Ten standard-sized core samples were selected for study. Regular-shaped samples of rock were taken by drilling, trimming, surfacing and grinding in accordance with the requirements of GOST 26450.0-85 (Rocks. General requirements for selection and preparation of samples for determining reservoir properties. Date of issue: 1986–07–01.). Next, absolute permeability coefficients were determined for stationary filtration and linear gas flow in accordance with the requirements of GOST 26450.2-85 (Method for determination of the absolute gas permeability coefficient for stationary and non-stationary filtration. Date of issue: 1986–07–01.). Nitrogen was used as the gas.

The open porosity coefficients were determined according to GOST 26450.1-85 (Method for determination of the open porosity coefficient by fluid saturation. Date of issue: 1986–07–01.). Non-polar kerosene was used as the saturating fluid.

At the next stage, the samples were loaded into a UIK-5 (7) filtration unit (Fig. 1) to determine the kerosene core permeability coefficients depending on the reservoir temperature. This study involved conducting research to determine the kerosene permeability coefficients at 10 temperature regimes on 10 core samples (100 definitions in total).

Figure 1.

UIK-5 filtration unit (7)

To saturate the samples, the MS-535 manual saturator (Fig. 2) manufactured by Coretest Systems, Inc. (USA) was used, implementing a modern method of core sample saturation with liquids. Samples were weighed with an accuracy of up to 0.0001 grams.

Figure 2.

MS-535 manual saturator

A UIP-ATM.002 training and research permeameter was used to determine the absolute permeability coefficients (Fig. 3).

Figure 3.

UIP-ATM.002 training and research permeameter

Results

The results of determining the coefficients of open porosity and absolute permeability of the samples are presented in Table 1.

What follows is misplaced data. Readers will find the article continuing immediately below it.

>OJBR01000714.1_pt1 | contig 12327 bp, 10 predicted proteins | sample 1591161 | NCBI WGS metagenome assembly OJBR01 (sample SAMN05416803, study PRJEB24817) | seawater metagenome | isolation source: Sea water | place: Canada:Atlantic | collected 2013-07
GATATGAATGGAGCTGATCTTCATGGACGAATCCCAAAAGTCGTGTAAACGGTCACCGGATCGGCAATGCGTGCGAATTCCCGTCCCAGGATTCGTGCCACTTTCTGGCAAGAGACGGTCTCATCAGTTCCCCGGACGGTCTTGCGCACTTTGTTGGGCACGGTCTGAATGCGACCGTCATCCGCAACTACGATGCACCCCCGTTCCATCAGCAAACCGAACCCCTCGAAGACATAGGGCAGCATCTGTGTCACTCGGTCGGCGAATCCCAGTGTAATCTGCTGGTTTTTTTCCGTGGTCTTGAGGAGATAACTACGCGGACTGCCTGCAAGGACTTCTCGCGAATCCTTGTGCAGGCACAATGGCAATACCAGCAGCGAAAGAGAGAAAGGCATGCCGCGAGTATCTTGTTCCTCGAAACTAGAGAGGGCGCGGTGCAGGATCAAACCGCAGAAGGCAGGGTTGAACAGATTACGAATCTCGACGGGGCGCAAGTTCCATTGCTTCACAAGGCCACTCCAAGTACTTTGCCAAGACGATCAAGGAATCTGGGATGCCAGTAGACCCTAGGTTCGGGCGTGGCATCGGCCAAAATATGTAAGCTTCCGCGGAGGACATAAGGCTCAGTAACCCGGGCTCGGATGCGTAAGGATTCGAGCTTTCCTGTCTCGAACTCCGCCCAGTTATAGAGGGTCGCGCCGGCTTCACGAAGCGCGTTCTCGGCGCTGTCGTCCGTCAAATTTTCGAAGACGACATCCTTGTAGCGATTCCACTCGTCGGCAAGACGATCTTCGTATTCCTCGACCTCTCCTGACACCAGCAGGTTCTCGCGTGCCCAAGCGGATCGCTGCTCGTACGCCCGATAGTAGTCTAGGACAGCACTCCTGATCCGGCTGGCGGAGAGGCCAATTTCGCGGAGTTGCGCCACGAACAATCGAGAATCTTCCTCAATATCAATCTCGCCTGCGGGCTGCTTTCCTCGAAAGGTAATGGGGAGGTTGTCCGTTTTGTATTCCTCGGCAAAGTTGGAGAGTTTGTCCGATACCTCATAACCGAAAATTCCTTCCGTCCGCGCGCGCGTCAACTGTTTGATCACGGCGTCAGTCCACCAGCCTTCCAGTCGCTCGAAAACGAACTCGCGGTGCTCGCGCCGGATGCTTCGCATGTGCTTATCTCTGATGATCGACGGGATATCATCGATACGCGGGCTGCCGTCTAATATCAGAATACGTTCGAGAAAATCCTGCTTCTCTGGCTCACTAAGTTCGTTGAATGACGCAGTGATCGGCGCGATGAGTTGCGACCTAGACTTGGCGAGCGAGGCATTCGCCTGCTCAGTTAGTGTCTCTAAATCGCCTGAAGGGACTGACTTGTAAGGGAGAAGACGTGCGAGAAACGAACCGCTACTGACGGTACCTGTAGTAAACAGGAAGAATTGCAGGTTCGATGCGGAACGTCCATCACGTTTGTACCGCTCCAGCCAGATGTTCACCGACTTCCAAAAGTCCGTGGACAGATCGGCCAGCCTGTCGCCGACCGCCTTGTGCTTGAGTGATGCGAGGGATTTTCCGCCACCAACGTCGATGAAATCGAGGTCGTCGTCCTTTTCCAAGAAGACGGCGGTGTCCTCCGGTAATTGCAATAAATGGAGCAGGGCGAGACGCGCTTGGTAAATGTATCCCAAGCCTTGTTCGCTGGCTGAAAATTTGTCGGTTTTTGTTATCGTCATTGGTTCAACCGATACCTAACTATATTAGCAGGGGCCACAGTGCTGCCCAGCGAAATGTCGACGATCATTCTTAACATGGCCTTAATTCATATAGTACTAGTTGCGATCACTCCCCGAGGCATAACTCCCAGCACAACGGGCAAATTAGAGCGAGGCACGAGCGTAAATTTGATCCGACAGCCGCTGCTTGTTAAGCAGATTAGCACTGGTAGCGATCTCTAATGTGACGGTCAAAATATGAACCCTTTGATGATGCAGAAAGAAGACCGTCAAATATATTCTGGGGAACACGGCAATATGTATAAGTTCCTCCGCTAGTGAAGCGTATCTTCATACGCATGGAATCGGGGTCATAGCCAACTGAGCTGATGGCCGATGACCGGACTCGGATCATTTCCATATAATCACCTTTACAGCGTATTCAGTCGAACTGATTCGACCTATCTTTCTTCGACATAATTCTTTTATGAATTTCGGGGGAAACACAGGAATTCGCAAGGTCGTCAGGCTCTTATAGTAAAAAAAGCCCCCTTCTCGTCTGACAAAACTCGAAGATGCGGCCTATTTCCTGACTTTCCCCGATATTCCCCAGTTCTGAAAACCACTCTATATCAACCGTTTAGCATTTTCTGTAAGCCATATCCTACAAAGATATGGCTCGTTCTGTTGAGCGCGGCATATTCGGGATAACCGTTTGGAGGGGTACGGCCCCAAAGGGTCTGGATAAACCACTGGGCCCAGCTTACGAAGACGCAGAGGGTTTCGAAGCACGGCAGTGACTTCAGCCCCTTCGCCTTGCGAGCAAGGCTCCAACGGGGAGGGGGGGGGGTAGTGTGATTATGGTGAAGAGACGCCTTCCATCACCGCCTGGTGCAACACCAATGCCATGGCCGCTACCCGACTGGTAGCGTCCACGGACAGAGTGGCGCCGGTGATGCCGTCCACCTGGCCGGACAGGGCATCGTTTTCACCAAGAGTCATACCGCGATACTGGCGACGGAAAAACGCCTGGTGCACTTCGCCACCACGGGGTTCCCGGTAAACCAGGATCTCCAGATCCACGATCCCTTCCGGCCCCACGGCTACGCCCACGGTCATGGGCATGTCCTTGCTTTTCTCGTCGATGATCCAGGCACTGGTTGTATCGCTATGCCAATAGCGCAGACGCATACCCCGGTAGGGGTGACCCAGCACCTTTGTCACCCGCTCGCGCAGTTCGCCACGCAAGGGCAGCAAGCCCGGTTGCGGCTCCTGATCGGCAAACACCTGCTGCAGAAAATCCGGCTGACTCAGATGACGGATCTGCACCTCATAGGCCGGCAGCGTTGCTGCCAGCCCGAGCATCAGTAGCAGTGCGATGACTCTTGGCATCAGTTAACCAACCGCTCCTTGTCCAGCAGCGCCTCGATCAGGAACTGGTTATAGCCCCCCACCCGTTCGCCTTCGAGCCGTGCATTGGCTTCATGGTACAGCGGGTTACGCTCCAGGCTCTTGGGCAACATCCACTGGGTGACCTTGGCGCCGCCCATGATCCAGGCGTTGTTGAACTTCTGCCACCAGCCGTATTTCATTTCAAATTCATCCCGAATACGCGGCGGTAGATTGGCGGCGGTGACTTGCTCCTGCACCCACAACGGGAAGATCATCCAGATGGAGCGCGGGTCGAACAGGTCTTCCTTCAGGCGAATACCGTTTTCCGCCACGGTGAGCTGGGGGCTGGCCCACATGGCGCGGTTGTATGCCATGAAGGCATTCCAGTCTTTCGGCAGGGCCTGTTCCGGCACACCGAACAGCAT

Results of determination of coefficients of open porosity and absolute permeability of the samples

Sample No. Length, cm Diameter, cm Absolute permeability coefficient, 10-3 µm2 Open porosity coefficient, %
г-1 3.068 3.003 101.01 20.11
i6 2.682 2.997 125.64 20.42
i1 3.110 2.999 130.25 17.99
i2 2.722 2.996 96.43 18.89
i4 2.743 3.002 85.82 17.48
i7 2.854 3.003 91.64 18.55
229 2.974 2.995 121.13 19.63
1 3.580 2.995 101.032 18.07
i8 2.967 2.997 97.22 18.52
2 3.630 3.003 83.64 18.79

As can be seen in Table 1, the values of the absolute permeability coefficients of the samples vary from 83.65 to 130.25 10-3 μm2. The average value of the absolute permeability coefficient was 103.38 10-3 μm2. The values of the open porosity coefficients vary from 17.48 to 20.42%. The average value of the open porosity coefficient was 18.85%.

For mathematical modelling of the core, the reservoir temperature is an important factor influencing the values of the permeability coefficient. This is confirmed by studies conducted on core samples of the Buff Berea field. The graph of variance of the permeability of core samples depending on the temperature in reservoir conditions is presented in Figure 4.

Figure 4.

Graph of variance of the permeability of core samples depending on the temperature in reservoir conditions

Discussion

In general, the dynamics of changes in kerosene permeability depending on the temperature in reservoir conditions shows a decrease in permeability as the temperature increases for a given collector. By selecting the function giving the most accurate description of the nature of the curves, a quintic polynomial function was chosen and equations were derived for each of the ten dependencies. Next, a generalised expression (1) of the dependence of kerosene permeability on the temperature in reservoir conditions was obtained for these rocks.

y = 0.000001x5 − 0.0002x4 + 0.203x3 − 0.8642x2 + 17.3x − 54.55 (1)

where, у – kerosene permeability of the core, 10-3 µm2; х – temperature, °С.